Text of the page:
If it is necessary to sit on the Bank Holiday to pass this Measure, why should we have wasted yesterday discussing a Guillotine Motion? If the right hon. Gentleman has got his programme into such a muddle that he does not yet know on which day the House will rise he was premature in introducing the Guillotine on the basis that the House was going to rise, come what may, on Saturday. Now the right hon. Gentleman says that if he cannot get the Bill through we shall have to sit another week. If that is so, I think the people of the country will appreciate that hon. Members on this side of the Committee will look at every piece of legislation introduced by right hon. Gentlemen opposite to see where it is leading.
Another point in favour of postponement is that we have not had the Isle of Man accounts. This might afford an opportunity to get them, or at least to have the resolution of the Tynwald put into the Library. We have had to take it from the right hon. Gentleman, that the resolution was passed. He has not had the courtesy to see that it was put into the Library, or to quote it. The latest record from the Tynwald which is in the Library concerns the time when the late Government of this country went 489 out of office. The fact that we have a Conservative Government seems to be no reason for cutting ourselves off from the Isle of Man.
If we have two or three days before this Bill is considered again, it ought to be possible to get into touch with the Isle of Man and arrange for the papers to be here, and even for us to have a forecast of the accounts. Then the Committee could proceed in a more rational way to discuss this Measure. I think I speak for hon. Members on both sides when I say that we welcome the initiative of the right hon. Gentleman. I only wish that his initiative was more often shown, and that he took a more commonsense view of other matters, as he has of this one. Also that he would realise that for us to attempt to discuss such matters as this without having the facts before us is not necessary. I hope that we on this side of the Committee will agree to support the right hon. Gentleman's Motion.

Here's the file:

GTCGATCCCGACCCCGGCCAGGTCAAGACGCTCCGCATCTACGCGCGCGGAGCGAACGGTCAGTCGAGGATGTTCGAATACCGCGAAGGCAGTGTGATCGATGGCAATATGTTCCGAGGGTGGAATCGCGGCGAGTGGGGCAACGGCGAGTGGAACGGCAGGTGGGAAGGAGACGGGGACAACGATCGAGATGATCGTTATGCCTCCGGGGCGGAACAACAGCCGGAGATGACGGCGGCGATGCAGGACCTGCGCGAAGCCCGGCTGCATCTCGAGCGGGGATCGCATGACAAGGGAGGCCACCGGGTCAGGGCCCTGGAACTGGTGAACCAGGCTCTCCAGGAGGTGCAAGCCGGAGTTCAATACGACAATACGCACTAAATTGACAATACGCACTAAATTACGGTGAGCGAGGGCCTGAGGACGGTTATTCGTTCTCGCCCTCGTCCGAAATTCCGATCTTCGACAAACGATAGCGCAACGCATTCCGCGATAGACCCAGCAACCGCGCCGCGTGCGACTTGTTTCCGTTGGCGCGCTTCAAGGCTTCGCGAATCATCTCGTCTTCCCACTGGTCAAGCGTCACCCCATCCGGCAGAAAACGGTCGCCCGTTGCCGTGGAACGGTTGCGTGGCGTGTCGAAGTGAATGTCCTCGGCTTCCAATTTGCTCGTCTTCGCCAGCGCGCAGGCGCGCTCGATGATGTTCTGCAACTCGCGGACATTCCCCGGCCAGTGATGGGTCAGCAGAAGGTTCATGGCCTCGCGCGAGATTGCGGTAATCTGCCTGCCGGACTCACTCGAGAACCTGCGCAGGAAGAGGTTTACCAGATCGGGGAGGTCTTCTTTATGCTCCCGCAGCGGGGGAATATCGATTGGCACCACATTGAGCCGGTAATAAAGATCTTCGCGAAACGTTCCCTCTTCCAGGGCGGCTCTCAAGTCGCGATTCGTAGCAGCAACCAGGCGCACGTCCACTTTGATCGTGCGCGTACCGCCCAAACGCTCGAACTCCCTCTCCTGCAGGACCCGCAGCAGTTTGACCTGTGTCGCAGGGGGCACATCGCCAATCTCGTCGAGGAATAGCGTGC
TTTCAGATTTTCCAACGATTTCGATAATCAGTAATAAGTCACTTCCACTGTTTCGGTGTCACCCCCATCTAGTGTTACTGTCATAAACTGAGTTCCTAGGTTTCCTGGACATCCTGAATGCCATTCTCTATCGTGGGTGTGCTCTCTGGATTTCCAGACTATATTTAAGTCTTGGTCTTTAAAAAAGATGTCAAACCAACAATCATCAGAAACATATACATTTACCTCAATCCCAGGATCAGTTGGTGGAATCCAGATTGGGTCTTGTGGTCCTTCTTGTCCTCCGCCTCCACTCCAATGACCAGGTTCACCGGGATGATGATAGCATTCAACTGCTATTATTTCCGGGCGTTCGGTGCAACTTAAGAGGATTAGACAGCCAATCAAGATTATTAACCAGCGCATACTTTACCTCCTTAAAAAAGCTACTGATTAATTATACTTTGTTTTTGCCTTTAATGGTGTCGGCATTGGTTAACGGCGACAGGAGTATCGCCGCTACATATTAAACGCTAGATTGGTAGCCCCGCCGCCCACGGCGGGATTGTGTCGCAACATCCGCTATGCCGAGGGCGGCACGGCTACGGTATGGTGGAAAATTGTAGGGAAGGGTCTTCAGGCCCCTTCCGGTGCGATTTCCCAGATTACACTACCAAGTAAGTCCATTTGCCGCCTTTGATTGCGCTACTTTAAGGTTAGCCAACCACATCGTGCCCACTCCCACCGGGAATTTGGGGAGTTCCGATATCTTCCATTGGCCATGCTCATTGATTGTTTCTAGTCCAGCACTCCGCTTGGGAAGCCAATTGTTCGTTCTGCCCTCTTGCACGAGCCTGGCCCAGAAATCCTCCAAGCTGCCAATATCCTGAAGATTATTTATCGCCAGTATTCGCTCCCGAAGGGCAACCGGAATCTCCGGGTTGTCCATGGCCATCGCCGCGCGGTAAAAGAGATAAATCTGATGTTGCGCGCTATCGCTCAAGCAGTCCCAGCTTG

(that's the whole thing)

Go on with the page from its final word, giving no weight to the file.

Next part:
§ 2.30 a.m.
§ Mr. Eric Fletcher (Islington, East)
Personally, I do not dissent from the proposition which has been put to the Committee by the Leader of the House that we should report Progress, although, unlike my hon. Friends who have already spoken from these benches, I do not feel particularly enthusiastic about the Motion, because I have been sitting here a great many hours and I was hoping to catch your eye, Sir Charles, in order to make a few observations on Clause 3, which I think is by no means the least important Clause of this Bill.
Speaking for myself—and I have no doubt for a great many other hon. Members—it is not particularly convenient to have it announced one day last week that we were to consider the Isle of Man (Customs) Bill in Committee today, to sit here from 10 o'clock until 2.30 a.m. hoping to catch your eye on Clause 3, and then to find that when we were in the midst of a discussion on the Question that Clause 2 should stand part we have the Leader of the House moving his Motion to report Progress.
As I say, I do not think it is particularly convenient but I do not complain of that because, like a great many other hon. Members, I have by now got used to this kind of muddle and confusion in which the Government conduct their business.